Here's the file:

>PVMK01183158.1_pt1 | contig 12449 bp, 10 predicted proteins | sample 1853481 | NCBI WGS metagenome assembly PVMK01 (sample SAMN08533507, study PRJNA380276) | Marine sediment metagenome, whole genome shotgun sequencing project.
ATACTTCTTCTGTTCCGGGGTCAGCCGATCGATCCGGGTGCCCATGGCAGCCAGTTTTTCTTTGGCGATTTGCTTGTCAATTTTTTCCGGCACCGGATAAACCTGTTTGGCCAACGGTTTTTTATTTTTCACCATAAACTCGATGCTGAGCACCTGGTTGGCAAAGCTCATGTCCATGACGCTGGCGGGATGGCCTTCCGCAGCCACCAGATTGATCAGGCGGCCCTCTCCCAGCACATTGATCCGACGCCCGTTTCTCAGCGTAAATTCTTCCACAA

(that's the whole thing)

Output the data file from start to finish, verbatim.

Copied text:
>PVMK01183158.1_pt1 | contig 12449 bp, 10 predicted proteins | sample 1853481 | NCBI WGS metagenome assembly PVMK01 (sample SAMN08533507, study PRJNA380276) | Marine sediment metagenome, whole genome shotgun sequencing project.
ATACTTCTTCTGTTCCGGGGTCAGCCGATCGATCCGGGTGCCCATGGCAGCCAGTTTTTCTTTGGCGATTTGCTTGTCAATTTTTTCCGGCACCGGATAAACCTGTTTGGCCAACGGTTTTTTATTTTTCACCATAAACTCGATGCTGAGCACCTGGTTGGCAAAGCTCATGTCCATGACGCTGGCGGGATGGCCTTCCGCAGCCACCAGATTGATCAGGCGGCCCTCTCCCAGCACATTGATCCGACGCCCGTTTCTCAGCGTAAATTCTTCCACAA